Originally Published 2016-02-18 11:06:18 Published on Feb 18, 2016
Can BJP become the rival to TMC  in future?

As West Bengal approaches the assembly elections, the ruling All India Trinamool Congress seems to be sitting pretty. While much is being made in some quarters of the possibility of an alliance between the CPI(M), which ruled the state from 1977 to 2011, and the Congress, that is really an academic discussion.

Chief Minister Mamata Banerjee has reduced the CPI(M) to distant second place. The Congress, which was Banerjee’s ally in the 2011 election, represents a demography that is either ageing or confined to three districts, Murshidabad, Malda and North Dinajpur. The Congress’ ability to transfer votes remains in doubt. Many of its surviving voters have spent a lifetime opposing the CPI(M) and, other than for personality or factional reasons, would probably tilt towards the Trinamool anyway. As such, irrespective of whether the CPI(M) and the Congress come together or not, the Trinamool has reason to be confident.

The fourth party in the race is the BJP, which won an impressive 16% of the vote in the 2014 Lok Sabha election, but has since slipped in West Bengal. If anything, this would concern Banerjee, as the lower the BJP goes the smaller its ability to slice into the Opposition vote and leave the Trinamool comfortable. In a peculiar sense, the Trinamool will be cheering for the BJP to remain at a certain vote threshold.

Why is Banerjee winning? There are many reasons. First, she remains strong in south Bengal, building on her base in Kolkata and the neighbouring districts of North and South 24 Parganas. In 2011, the Trinamool had swept seats here, winning by massive margins. Even if it loses ground this year, it remains far ahead. In north Bengal, where traditionally the Congress and the CPI(M) have challenged each other, the Trinamool is still the rising force, with the new energy. Here, like in the south earlier, the CPI(M) edifice is crumbling. As for the Congress, it is only a rump.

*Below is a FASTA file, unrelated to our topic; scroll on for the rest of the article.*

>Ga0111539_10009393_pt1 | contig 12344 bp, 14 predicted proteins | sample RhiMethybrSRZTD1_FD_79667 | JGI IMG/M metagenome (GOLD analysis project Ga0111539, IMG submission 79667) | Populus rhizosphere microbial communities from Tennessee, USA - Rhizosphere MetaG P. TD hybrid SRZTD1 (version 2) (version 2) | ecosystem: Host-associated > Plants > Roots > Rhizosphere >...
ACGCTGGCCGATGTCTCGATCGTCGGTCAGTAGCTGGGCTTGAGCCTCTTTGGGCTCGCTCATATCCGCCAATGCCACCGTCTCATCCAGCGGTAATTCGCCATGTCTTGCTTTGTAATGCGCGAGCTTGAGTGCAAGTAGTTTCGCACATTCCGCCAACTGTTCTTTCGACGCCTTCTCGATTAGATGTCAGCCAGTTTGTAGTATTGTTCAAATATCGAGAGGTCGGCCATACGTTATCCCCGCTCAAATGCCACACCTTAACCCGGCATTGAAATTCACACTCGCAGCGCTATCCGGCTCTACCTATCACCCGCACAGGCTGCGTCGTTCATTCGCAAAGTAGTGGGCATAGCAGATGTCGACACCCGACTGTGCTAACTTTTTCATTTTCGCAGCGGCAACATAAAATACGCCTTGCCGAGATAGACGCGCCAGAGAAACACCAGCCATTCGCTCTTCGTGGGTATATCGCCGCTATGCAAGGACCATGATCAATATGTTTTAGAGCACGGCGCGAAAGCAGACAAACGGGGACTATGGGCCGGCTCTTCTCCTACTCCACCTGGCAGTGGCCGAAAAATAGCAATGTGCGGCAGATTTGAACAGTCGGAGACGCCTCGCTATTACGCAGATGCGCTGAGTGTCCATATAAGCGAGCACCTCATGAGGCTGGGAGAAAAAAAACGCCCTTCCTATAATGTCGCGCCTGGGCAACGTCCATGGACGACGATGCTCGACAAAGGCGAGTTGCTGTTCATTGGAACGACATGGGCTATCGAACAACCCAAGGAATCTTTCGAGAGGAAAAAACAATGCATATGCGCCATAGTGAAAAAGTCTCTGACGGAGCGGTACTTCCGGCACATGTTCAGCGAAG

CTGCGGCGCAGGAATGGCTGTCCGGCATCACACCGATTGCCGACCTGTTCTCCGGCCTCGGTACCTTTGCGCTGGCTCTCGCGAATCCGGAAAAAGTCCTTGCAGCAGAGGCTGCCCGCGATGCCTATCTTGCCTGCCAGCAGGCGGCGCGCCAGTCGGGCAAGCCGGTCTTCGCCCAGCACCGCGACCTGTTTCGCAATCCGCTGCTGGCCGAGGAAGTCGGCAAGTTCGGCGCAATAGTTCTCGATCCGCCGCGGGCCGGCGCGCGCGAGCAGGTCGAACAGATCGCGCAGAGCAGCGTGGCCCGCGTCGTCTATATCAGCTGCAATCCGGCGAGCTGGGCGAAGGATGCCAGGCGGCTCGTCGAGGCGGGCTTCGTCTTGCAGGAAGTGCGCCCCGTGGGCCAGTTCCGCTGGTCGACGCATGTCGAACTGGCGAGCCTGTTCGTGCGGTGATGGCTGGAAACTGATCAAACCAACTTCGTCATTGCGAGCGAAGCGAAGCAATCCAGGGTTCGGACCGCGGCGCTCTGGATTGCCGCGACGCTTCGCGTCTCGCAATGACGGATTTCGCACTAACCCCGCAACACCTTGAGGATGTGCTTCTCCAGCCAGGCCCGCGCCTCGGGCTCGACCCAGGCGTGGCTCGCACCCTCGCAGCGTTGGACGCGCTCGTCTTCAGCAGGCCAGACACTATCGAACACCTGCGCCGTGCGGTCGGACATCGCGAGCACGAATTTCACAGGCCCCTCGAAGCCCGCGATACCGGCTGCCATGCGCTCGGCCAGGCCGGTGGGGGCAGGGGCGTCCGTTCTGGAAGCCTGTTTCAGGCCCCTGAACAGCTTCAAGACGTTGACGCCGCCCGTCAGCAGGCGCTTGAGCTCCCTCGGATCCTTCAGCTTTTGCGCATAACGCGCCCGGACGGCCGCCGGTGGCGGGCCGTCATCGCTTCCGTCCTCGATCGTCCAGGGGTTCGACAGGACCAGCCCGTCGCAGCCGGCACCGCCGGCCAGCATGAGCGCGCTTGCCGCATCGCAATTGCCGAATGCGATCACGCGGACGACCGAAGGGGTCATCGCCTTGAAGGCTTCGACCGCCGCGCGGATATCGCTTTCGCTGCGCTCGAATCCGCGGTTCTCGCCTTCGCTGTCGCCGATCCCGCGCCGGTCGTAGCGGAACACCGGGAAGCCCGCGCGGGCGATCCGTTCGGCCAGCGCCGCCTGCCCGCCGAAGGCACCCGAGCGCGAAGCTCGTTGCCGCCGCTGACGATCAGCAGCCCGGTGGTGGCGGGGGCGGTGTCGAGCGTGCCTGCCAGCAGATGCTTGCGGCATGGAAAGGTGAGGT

Astute voter mobilisation has helped Banerjee. For instance, she has united the Muslim vote to telling effect. The Muslims comprise 27% of Bengal’s people and are believed to vote in higher numbers than the general population. The Muslim communities in the state fall into two broad categories. The Bengali-speaking Muslims, present in the rural peasantry, used to vote for the CPI(M). The Urdu-speaking Muslims, settled in Bengal but born to families that migrated from the north, were largely affiliated with the Congress. The Trinamool has drawn from both sections, though its method of wooing Muslim voters has often been crude.

Banerjee’s success, and the relative decline of the BJP since 2014, have led to a variety of superficial theories. There is the argument that Bengal has rejected ‘Hindu politics’, and the Trinamool is only benefiting from an atmosphere of harmony fostered by the CPI(M) in its 34 years in power. Absence of major religious riots in Bengal in the 1980s and early 1990s — when northern and western India saw regular outbreaks — is cited as evidence of this.